by Mike Masnick
Tue, Jun 2nd 2009 6:08pm
Wired is discussing the suddenly relevant legal question of whether or not a security auditor should be held liable if it claims a company's data is secure, and then there's a data leak. The specific lawsuit in the spotlight right now involves Savvis -- who had audited the security of CardSystems' computer systems and determined that the company "had implemented sufficient security solutions and operated in a manner consistent with industry best practices." As you may remember, CardSystems was later found to have had a massive breach of credit card data (for a while, until recently surpassed, it was considered the largest ever credit card data breach). So Savvis is now being sued for claiming that CardSystems' systems were secure. This is certainly a tough one. Obviously, it's no good if security auditors are simply rubberstamping things -- but it's impossible to be fully confident that a system is secure, and there can always be a leak somewhere. So holding auditors liable for any such leak could make it prohibitive to even be an auditor -- with the end result being fewer auditors, and potentially less actual security. But... at the same time, you certainly want there to be some incentive for the auditors to take their job seriously. It seems like in the absence of clear negligence on the part of the auditor, that it's a bit extreme to put any liability on the auditor.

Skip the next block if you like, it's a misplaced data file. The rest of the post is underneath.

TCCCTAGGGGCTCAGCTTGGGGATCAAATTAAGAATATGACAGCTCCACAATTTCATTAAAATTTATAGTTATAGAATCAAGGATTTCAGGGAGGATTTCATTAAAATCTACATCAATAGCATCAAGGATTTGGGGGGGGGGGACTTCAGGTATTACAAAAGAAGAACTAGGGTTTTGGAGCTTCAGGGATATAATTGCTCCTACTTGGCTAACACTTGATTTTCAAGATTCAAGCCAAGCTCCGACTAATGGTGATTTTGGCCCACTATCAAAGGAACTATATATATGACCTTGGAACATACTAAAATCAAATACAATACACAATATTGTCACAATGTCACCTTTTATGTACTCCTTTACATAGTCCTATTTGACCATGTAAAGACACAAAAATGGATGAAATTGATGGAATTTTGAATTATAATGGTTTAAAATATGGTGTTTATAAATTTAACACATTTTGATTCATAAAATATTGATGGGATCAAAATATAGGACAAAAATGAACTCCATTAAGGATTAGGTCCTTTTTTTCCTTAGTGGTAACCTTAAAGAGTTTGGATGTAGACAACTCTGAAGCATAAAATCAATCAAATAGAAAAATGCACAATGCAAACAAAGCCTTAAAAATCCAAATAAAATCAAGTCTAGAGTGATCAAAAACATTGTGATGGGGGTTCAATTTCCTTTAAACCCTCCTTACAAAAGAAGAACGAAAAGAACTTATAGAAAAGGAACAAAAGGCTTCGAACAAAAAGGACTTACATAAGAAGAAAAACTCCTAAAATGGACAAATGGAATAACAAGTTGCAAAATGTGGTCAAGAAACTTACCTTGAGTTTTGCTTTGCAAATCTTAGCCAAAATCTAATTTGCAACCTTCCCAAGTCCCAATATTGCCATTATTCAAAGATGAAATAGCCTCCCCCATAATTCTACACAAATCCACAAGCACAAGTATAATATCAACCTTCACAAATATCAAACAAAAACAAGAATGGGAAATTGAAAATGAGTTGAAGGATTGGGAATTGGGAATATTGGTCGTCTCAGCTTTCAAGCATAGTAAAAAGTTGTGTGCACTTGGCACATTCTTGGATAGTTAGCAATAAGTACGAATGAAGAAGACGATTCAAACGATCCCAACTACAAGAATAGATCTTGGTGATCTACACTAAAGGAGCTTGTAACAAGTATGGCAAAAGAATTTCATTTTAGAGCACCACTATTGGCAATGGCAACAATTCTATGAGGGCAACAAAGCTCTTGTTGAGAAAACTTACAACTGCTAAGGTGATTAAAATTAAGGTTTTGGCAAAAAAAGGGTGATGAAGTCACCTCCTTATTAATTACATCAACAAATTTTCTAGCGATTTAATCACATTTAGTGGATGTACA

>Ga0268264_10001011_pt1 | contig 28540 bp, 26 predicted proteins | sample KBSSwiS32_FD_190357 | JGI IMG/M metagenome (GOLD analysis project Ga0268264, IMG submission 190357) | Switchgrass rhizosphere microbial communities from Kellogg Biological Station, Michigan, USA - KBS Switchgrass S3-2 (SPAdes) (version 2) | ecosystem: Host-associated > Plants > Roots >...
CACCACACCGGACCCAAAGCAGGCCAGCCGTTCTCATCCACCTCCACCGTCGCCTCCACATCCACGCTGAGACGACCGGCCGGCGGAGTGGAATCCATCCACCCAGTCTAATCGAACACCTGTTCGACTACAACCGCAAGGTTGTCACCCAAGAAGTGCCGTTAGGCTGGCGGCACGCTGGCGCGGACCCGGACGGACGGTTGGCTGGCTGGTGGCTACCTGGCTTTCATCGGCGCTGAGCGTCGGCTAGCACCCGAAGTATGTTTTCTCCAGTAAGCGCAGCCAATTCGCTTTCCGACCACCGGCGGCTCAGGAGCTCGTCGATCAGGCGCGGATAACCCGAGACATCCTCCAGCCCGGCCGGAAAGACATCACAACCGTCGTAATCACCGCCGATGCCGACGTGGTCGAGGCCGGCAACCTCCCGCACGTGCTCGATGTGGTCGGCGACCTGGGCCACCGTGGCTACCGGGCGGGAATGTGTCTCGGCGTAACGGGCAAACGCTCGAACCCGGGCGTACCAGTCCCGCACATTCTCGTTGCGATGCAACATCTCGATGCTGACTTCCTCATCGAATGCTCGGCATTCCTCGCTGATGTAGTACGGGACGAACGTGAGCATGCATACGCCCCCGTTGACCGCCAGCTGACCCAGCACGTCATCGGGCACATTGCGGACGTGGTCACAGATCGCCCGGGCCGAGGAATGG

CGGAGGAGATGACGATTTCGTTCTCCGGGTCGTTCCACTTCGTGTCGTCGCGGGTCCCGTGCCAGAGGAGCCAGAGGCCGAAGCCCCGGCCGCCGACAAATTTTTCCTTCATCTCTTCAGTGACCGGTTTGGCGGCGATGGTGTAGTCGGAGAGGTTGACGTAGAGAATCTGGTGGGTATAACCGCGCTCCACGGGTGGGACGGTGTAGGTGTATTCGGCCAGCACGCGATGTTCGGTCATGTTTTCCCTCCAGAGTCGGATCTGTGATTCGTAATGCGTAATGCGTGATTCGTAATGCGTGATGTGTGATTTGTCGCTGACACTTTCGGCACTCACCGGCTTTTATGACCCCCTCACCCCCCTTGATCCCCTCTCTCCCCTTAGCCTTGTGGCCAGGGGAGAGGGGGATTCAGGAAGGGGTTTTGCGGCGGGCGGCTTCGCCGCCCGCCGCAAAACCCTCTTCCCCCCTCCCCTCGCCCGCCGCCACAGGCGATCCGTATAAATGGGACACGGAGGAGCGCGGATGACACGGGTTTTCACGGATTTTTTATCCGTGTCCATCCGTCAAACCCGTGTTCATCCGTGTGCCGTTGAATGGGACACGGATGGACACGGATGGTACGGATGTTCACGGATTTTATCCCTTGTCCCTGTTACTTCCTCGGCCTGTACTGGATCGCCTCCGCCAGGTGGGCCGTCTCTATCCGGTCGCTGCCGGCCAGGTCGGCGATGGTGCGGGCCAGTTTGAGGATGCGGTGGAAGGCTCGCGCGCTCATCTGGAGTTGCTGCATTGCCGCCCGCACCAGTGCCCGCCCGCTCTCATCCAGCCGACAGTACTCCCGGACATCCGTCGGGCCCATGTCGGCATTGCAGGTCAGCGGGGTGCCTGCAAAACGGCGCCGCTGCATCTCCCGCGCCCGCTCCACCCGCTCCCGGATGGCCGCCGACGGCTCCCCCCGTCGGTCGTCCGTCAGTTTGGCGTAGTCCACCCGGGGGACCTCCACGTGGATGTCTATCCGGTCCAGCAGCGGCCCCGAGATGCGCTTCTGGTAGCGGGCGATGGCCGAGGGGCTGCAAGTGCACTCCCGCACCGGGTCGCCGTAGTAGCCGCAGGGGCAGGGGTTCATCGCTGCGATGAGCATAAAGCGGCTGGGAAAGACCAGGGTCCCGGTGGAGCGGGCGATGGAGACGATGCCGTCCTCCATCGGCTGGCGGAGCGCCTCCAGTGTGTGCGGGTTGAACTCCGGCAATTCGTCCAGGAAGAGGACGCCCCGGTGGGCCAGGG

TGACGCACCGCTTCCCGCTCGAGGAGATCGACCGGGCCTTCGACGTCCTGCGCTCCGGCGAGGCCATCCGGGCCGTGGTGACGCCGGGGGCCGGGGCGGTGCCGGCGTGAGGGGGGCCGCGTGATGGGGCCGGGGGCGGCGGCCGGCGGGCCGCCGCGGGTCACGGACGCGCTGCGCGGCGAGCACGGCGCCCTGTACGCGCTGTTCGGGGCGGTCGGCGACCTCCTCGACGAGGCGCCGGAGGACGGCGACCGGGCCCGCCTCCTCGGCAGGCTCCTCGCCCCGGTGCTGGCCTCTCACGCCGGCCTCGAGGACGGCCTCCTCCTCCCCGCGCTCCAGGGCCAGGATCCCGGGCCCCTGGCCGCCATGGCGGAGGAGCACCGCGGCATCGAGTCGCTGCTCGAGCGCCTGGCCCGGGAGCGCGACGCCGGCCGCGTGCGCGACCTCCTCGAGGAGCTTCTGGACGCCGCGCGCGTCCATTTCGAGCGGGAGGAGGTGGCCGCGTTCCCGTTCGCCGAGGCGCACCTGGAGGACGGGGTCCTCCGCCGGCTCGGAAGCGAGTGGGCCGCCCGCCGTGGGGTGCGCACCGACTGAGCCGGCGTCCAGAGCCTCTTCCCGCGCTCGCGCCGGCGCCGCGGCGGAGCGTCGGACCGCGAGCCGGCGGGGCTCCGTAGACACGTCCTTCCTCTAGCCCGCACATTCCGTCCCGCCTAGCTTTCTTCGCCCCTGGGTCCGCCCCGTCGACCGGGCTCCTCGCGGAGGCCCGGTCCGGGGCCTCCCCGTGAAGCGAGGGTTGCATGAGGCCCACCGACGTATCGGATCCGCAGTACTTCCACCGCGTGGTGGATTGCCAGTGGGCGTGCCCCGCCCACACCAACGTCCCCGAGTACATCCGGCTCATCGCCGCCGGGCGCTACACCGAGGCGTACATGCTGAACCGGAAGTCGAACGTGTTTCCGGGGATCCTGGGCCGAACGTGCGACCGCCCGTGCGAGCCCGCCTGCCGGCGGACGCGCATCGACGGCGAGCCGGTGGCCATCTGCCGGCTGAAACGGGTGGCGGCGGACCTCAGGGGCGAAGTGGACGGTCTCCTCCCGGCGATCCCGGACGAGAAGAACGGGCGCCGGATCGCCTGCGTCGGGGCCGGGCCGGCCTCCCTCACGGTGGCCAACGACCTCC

If you liked this post, you may also be interested in...
- Newsflash: Car Network Security Is Still A Horrible, Very Dangerous Joke
- Verizon Support Wants You To Know That Twitter Is A Perfectly Secure Way To Send Them Your Social Security Number
- Shocking: Software Used To Monitor UK Students Against Radicalization Found To Be Exploitable
- DHS Head Jeh Johnson Recognizes The Privacy/Security Tradeoff, But Seems Unlikely To Make The First Concession
- Just As FBI Looks To Undermine Encryption, Federal Government Searches For Better Encryption